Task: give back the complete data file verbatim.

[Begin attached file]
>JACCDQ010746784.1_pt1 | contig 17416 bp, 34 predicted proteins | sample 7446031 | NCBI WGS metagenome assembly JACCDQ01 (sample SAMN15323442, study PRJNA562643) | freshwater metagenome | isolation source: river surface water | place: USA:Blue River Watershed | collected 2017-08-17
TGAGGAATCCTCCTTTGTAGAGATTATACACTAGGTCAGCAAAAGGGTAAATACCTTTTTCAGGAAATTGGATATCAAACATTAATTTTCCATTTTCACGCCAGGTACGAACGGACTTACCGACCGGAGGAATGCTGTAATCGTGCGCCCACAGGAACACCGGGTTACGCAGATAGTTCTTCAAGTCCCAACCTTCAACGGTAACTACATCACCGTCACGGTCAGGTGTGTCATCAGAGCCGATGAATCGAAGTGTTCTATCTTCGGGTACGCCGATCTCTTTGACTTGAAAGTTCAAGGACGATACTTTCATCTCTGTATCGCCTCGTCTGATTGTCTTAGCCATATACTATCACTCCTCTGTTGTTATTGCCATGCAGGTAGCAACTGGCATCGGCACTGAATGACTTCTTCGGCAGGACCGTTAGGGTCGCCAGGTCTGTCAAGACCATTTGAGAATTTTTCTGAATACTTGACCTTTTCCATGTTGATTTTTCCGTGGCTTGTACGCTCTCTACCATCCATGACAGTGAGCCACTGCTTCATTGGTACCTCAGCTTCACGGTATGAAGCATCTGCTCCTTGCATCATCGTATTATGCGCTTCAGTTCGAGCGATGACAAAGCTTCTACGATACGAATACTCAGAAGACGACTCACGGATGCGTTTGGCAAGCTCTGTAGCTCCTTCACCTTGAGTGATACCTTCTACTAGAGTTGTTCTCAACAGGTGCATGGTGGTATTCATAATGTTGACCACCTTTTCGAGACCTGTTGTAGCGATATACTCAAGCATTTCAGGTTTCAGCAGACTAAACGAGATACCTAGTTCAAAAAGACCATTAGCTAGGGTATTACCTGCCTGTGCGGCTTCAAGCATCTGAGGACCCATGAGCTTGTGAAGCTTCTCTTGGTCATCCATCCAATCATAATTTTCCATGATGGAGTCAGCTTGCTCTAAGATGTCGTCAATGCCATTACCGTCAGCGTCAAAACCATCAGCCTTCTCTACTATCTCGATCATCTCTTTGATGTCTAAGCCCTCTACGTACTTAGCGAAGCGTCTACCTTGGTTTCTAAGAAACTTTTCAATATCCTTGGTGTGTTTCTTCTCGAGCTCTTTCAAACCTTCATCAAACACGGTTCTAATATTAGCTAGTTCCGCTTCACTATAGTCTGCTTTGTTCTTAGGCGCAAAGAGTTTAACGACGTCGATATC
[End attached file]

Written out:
>JACCDQ010746784.1_pt1 | contig 17416 bp, 34 predicted proteins | sample 7446031 | NCBI WGS metagenome assembly JACCDQ01 (sample SAMN15323442, study PRJNA562643) | freshwater metagenome | isolation source: river surface water | place: USA:Blue River Watershed | collected 2017-08-17
TGAGGAATCCTCCTTTGTAGAGATTATACACTAGGTCAGCAAAAGGGTAAATACCTTTTTCAGGAAATTGGATATCAAACATTAATTTTCCATTTTCACGCCAGGTACGAACGGACTTACCGACCGGAGGAATGCTGTAATCGTGCGCCCACAGGAACACCGGGTTACGCAGATAGTTCTTCAAGTCCCAACCTTCAACGGTAACTACATCACCGTCACGGTCAGGTGTGTCATCAGAGCCGATGAATCGAAGTGTTCTATCTTCGGGTACGCCGATCTCTTTGACTTGAAAGTTCAAGGACGATACTTTCATCTCTGTATCGCCTCGTCTGATTGTCTTAGCCATATACTATCACTCCTCTGTTGTTATTGCCATGCAGGTAGCAACTGGCATCGGCACTGAATGACTTCTTCGGCAGGACCGTTAGGGTCGCCAGGTCTGTCAAGACCATTTGAGAATTTTTCTGAATACTTGACCTTTTCCATGTTGATTTTTCCGTGGCTTGTACGCTCTCTACCATCCATGACAGTGAGCCACTGCTTCATTGGTACCTCAGCTTCACGGTATGAAGCATCTGCTCCTTGCATCATCGTATTATGCGCTTCAGTTCGAGCGATGACAAAGCTTCTACGATACGAATACTCAGAAGACGACTCACGGATGCGTTTGGCAAGCTCTGTAGCTCCTTCACCTTGAGTGATACCTTCTACTAGAGTTGTTCTCAACAGGTGCATGGTGGTATTCATAATGTTGACCACCTTTTCGAGACCTGTTGTAGCGATATACTCAAGCATTTCAGGTTTCAGCAGACTAAACGAGATACCTAGTTCAAAAAGACCATTAGCTAGGGTATTACCTGCCTGTGCGGCTTCAAGCATCTGAGGACCCATGAGCTTGTGAAGCTTCTCTTGGTCATCCATCCAATCATAATTTTCCATGATGGAGTCAGCTTGCTCTAAGATGTCGTCAATGCCATTACCGTCAGCGTCAAAACCATCAGCCTTCTCTACTATCTCGATCATCTCTTTGATGTCTAAGCCCTCTACGTACTTAGCGAAGCGTCTACCTTGGTTTCTAAGAAACTTTTCAATATCCTTGGTGTGTTTCTTCTCGAGCTCTTTCAAACCTTCATCAAACACGGTTCTAATATTAGCTAGTTCCGCTTCACTATAGTCTGCTTTGTTCTTAGGCGCAAAGAGTTTAACGACGTCGATATC